Killing two progressives with one regressive stone

Ever since it was announced that progressive State Senators, Barbara Buono and Joe Vitale, could find themselves in the same legislative district, progressives have been apoplectic with rage over the possibility that an already regressive Democratic State Senate could be short yet another progressive State Senator when the next legislature is sworn in next year.

However, what nobody seems to realize is the possibility that both Buono and Vitale could find themselves on the outside looking in next year unless they agree to work cooperatively rather than competitively.  How?  Read below the fold to find out.

Thanks to short attention spans, lost in the outrage over redistricting rumors is the pending battle in Middlesex County to determine who will lead the party in the wake of the arrest and resignation of its former Democratic County Chairman, Joe Spicuzzo.  At the moment, the two contenders for the throne are former State Senator from Edison, Peter Barnes, and former McGreevey staffer, Kevin McCabe, from Woodbridge, who is Mayor John McCormac’s choice.

By all accounts, this leadership battle was going to pit the county’s two largest cities and their allies against one another in what was shaping up to be a very competive and unpredictable race.  However, as we all know, if there is anything that party bosses, especially Democratic party bosses, hate, it is competitive and unpredictable races.

This is why I think that this scenario has far less to do with John Wisniewski’s State Senatorial ambitions, which would most likely not be satisfied if the Latino communities of New Brunswick and Perth Amboy are able to unite behind a consensus State Senate candidate, requiring both incumbent State Assemblymen, Joseph Egan and Wisniewski, to take a back seat, and much more to do with backroom dealing between the Edison and Woodbridge party bosses and their liaison to the Adubato-Norcross axis, party chairman, Wisniewski.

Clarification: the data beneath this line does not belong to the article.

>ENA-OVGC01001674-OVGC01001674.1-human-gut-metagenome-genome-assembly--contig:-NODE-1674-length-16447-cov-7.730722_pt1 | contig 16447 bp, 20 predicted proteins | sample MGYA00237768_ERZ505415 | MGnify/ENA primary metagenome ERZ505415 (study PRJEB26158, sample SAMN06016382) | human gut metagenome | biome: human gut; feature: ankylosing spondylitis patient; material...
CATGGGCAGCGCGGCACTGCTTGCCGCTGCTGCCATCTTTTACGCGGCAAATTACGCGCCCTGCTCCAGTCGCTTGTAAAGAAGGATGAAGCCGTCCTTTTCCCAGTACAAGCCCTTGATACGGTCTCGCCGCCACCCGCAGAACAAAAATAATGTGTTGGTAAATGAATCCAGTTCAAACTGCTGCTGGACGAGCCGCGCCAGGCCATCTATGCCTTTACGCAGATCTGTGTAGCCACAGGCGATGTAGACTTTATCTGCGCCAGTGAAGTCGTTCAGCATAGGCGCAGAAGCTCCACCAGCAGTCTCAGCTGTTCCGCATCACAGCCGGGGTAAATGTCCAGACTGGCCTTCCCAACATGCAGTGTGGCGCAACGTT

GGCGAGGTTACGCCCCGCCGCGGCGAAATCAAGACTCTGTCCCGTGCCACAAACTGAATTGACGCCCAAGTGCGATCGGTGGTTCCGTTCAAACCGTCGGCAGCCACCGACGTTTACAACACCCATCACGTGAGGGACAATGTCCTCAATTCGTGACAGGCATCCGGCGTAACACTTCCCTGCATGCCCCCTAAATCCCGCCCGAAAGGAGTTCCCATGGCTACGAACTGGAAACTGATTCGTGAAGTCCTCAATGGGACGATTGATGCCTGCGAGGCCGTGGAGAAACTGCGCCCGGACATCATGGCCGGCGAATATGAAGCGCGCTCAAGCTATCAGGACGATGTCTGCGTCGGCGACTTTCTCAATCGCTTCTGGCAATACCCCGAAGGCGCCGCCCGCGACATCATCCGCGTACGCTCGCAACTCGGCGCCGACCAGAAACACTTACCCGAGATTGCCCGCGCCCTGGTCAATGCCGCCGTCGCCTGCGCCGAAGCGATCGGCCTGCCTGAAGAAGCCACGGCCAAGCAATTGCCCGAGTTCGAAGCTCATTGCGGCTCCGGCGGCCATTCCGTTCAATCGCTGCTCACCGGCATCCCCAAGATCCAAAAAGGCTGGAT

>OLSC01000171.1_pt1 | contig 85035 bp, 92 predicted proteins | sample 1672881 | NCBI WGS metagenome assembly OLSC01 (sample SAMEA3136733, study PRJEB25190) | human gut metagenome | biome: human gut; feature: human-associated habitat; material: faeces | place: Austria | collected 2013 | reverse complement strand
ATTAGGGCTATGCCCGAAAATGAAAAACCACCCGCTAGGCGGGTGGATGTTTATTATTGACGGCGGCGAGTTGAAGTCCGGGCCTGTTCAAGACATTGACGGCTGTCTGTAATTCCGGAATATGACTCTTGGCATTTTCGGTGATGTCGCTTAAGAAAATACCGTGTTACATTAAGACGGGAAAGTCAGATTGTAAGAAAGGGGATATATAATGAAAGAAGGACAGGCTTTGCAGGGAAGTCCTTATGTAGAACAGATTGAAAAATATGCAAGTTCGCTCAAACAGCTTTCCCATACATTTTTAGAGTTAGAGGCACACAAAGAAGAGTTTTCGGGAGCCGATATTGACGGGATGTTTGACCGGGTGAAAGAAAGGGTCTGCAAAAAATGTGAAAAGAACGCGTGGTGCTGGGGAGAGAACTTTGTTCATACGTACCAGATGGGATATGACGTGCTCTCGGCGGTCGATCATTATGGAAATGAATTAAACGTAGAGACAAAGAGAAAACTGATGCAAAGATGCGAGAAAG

The deal that is probably being struck as I write this is pretty simple.  Barnes steps aside as party chairman candidate, backs McCabe for the job, and his son, Assemblyman Peter Barnes III, becomes the consensus State Senatorial candidate with Woodbridge getting both Assembly seats.

The only solution to defeating the bosses and keeping both Buono and Vitale in Trenton is the creation of a unified progressive slate.  For this plan to work, Vitale would have to be willing to accept a two-year demotion to the State Assembly, running behind Buono, who would most likely have to give up her seat in 2013 to run for Governor.  Buono and Vitale would have to recruit someone from Edison, possibly Jun Choi (or maybe our state’s – and possibly the country’s – first transgender state legislator, Babs Siperstein, to fill out their slate.

With or without the party line, a Buono-Vitale-Siperstein slate would be very hard to beat if egos allow for it to come to pass.

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